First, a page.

Do our small efforts make a difference? You better believe they do!
Sometimes when I read the newspaper, I get material for fun and jaunty columns. “Couple arrested for being nude on the beach.” “Woman charged with aggravated assault after passing gas near another customer in a Dollar Store.” Those stories, ripped from actual headlines, practically write themselves.
Conversely, there are the headlines that make me want to crawl under a rock and never come out again. “15 dead dolphins wash ashore in one day.” “U.S. uses tear gas on children.” These stories make me question the future of mankind, and the ability of one person to make any difference in the grand scheme of things.
Then I am reminded of the starfish story. Walking along a beach littered as far as the eye can see with dead and dying starfish, a boy picks one up and throws it back into the ocean. An elderly man points out that the boy’s miniscule efforts can’t make much of a difference to the species as a whole. Undeterred, the boy tosses another back and claims, “I made a difference to that one.”
My faithful readers (I think I have five now!) probably get sick of me harping on the same subjects all the time, but I remain hopeful that one of my tirades will strike a chord with someone and change will occur, one starfish (or snowbird) at a time.
Some of the things I have determined to personally let go of include obsessing over the little things. I was really angry with myself for having to get gas the day before the price dropped 7 cents per gallon. To put that in perspective, my tank holds 7 gallons, so we are talking about less than 50 cents. And I had to drive out to an area outside of town with no gas stations and would probably have ended up stranded with an empty tank had I not filled up when I did. I really need to let that kind of thing go.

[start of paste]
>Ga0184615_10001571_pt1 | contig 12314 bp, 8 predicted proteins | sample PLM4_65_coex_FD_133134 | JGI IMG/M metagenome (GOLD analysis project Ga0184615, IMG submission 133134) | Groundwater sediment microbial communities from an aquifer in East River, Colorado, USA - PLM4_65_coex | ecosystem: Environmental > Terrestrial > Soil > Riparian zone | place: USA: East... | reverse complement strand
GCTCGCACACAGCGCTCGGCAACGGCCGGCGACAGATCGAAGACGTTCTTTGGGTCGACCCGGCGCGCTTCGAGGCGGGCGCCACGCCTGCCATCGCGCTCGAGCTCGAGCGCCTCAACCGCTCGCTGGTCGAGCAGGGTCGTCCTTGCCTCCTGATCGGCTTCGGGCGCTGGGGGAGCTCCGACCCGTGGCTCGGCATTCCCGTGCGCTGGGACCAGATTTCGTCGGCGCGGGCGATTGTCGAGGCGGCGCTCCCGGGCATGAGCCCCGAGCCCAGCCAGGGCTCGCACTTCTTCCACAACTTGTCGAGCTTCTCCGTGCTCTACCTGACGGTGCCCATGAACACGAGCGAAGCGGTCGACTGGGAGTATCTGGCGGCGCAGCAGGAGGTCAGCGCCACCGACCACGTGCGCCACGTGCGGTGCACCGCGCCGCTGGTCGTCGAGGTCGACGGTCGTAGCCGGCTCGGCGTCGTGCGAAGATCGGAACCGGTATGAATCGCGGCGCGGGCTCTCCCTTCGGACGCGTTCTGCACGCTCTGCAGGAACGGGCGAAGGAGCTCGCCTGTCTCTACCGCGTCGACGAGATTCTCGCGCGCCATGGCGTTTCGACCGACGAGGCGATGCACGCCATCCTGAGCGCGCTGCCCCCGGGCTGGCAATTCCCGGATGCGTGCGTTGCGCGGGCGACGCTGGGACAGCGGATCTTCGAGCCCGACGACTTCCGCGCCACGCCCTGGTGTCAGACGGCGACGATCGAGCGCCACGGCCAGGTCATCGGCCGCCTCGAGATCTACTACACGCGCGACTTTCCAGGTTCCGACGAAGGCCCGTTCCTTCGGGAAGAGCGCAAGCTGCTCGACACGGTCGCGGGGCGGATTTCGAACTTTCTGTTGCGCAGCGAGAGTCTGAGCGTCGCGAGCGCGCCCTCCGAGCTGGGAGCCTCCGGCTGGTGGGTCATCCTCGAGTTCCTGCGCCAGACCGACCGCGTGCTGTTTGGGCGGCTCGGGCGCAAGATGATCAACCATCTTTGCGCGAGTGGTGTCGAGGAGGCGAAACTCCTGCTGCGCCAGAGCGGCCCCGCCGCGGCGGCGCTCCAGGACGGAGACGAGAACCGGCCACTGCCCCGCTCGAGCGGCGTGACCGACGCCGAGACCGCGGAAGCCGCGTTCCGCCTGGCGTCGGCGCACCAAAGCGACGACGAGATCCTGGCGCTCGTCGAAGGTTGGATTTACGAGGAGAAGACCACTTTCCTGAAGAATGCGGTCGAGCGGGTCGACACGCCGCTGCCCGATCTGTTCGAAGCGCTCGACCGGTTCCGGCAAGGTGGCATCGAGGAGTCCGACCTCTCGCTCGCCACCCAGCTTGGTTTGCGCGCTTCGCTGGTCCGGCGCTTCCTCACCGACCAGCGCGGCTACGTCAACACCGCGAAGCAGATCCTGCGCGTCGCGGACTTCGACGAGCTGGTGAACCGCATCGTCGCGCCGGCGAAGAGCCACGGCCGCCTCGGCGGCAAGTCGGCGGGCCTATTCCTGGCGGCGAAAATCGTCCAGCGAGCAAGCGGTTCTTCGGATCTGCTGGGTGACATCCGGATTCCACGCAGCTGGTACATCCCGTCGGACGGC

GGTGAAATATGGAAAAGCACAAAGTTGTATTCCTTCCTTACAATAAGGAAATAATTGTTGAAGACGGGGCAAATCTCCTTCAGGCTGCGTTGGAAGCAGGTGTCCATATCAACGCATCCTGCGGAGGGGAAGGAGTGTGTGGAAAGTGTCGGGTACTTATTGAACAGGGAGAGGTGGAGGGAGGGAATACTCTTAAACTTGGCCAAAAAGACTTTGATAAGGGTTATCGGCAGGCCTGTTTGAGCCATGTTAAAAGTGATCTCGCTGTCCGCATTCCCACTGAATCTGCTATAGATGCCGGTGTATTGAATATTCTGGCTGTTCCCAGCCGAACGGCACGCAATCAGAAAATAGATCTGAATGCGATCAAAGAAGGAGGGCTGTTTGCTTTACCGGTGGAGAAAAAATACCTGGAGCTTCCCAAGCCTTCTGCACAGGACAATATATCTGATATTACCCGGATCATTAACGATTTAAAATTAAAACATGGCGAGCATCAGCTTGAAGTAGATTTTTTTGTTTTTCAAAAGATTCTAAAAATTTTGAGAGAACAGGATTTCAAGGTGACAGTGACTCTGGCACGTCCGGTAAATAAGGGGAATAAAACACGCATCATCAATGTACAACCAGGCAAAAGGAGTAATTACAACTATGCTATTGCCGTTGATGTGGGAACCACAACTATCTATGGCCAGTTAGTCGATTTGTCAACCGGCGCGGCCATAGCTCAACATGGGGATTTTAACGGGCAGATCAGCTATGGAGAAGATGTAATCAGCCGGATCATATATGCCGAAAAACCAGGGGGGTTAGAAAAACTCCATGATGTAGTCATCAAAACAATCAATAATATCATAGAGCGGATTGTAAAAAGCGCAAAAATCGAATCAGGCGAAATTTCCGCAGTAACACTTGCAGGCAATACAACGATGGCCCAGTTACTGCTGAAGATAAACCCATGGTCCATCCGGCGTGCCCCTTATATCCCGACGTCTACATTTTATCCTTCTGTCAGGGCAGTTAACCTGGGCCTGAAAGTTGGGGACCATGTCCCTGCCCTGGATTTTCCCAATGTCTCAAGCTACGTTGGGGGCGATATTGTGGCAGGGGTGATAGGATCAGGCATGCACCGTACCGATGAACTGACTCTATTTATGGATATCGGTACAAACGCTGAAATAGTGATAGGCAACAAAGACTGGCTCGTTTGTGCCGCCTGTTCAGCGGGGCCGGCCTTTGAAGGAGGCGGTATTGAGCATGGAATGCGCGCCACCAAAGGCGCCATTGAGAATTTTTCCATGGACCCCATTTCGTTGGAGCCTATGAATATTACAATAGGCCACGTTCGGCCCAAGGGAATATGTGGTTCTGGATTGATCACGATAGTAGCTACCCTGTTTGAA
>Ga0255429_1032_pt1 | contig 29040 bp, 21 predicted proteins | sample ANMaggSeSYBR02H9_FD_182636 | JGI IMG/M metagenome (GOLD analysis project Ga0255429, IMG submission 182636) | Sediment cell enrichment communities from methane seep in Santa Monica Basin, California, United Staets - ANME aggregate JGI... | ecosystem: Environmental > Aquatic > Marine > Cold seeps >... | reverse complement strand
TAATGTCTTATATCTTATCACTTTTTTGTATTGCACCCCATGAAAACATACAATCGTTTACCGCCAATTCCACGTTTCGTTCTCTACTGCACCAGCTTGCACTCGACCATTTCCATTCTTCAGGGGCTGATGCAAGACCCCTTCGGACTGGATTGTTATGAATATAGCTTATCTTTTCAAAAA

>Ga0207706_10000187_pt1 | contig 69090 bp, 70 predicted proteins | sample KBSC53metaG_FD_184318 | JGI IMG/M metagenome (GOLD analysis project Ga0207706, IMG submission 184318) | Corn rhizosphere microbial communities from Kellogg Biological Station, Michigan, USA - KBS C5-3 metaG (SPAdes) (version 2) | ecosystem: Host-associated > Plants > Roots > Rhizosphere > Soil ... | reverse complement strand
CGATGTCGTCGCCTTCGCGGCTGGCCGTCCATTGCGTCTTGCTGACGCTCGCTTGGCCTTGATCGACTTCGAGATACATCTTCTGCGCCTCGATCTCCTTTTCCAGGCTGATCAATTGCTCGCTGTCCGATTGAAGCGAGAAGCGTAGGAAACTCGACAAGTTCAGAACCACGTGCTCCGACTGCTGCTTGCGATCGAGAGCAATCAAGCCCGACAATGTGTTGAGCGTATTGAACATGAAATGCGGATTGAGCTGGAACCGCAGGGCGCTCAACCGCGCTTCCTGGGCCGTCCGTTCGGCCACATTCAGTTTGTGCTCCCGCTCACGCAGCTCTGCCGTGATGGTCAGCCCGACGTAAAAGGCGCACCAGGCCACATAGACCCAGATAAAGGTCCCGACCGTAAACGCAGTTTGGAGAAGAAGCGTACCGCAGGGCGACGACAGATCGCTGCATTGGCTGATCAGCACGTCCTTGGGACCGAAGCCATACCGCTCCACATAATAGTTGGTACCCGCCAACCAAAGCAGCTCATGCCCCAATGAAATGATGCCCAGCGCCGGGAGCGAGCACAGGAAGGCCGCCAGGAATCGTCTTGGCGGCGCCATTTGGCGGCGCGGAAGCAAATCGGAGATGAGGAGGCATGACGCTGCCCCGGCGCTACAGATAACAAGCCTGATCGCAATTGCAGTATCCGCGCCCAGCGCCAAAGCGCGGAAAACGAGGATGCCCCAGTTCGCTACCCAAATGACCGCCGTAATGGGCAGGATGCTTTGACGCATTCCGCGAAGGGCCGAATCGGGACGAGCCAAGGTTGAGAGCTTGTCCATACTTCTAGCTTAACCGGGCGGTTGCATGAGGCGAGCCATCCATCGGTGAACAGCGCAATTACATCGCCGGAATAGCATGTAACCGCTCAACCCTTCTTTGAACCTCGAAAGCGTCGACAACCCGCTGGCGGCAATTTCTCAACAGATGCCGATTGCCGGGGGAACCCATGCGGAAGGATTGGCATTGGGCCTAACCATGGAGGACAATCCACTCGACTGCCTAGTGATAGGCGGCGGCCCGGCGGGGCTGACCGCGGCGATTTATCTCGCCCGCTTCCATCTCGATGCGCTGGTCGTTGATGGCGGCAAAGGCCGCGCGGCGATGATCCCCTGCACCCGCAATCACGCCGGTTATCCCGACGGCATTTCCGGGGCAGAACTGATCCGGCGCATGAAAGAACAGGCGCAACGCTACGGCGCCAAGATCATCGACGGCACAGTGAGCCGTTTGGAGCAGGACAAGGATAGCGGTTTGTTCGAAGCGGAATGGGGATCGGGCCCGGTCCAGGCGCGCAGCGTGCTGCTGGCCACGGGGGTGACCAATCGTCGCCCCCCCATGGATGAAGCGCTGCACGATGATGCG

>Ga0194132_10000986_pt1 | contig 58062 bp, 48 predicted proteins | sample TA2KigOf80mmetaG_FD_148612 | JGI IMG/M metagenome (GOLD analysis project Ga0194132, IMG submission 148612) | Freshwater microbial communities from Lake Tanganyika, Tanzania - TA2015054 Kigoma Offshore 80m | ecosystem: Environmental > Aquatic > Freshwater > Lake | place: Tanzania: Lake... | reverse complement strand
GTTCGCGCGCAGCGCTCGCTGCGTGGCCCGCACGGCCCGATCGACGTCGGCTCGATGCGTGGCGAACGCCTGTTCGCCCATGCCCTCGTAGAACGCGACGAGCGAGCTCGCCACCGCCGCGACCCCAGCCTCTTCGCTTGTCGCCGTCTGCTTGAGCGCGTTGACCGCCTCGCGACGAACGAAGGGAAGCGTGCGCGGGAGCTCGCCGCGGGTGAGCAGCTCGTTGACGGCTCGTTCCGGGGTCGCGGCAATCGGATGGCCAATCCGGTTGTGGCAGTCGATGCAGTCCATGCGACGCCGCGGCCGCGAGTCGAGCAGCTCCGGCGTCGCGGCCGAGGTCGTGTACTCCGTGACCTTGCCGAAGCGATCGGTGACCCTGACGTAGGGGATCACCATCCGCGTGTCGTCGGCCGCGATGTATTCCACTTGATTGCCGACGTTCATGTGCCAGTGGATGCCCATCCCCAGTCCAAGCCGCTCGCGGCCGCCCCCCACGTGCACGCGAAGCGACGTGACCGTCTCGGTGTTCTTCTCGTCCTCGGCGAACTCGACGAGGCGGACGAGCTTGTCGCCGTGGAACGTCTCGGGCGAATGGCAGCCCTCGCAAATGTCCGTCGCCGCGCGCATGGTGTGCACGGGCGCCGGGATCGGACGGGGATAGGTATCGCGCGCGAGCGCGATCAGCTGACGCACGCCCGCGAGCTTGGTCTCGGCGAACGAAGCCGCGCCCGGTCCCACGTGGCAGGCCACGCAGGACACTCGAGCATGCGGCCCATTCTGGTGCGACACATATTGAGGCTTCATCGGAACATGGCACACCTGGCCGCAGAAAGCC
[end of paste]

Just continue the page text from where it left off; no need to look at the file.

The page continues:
What can you, dear reader, let go of? How about those bunnies? Let’s resolve to leave the baby bunnies alone. Peace River Wildlife Center gets countless baby bunnies every year. (That’s hyperbole—we do count them, and the actual number of bunny admissions will be tabulated in next week’s column.) Every wildlife rehabilitation facility in the country does also. We see cute memes on Facebook about it all the time. But the reality for the bunnies is anything but cute.
They are a difficult species to rear since their entire gastrointestinal system changes from digesting mama rabbit’s milk (not cow’s milk!) to eating grass during a precarious stage from one to three weeks of age. Many of them die in captivity due to the lack of natural enzymes they would have gotten from mom to help this transition.
Well-meaning people find baby bunnies alone in their yards, at construction sites, or in the park and think they have been abandoned. Mama rabbit may not be the best nest builder on the planet, but she is an attentive and careful mother.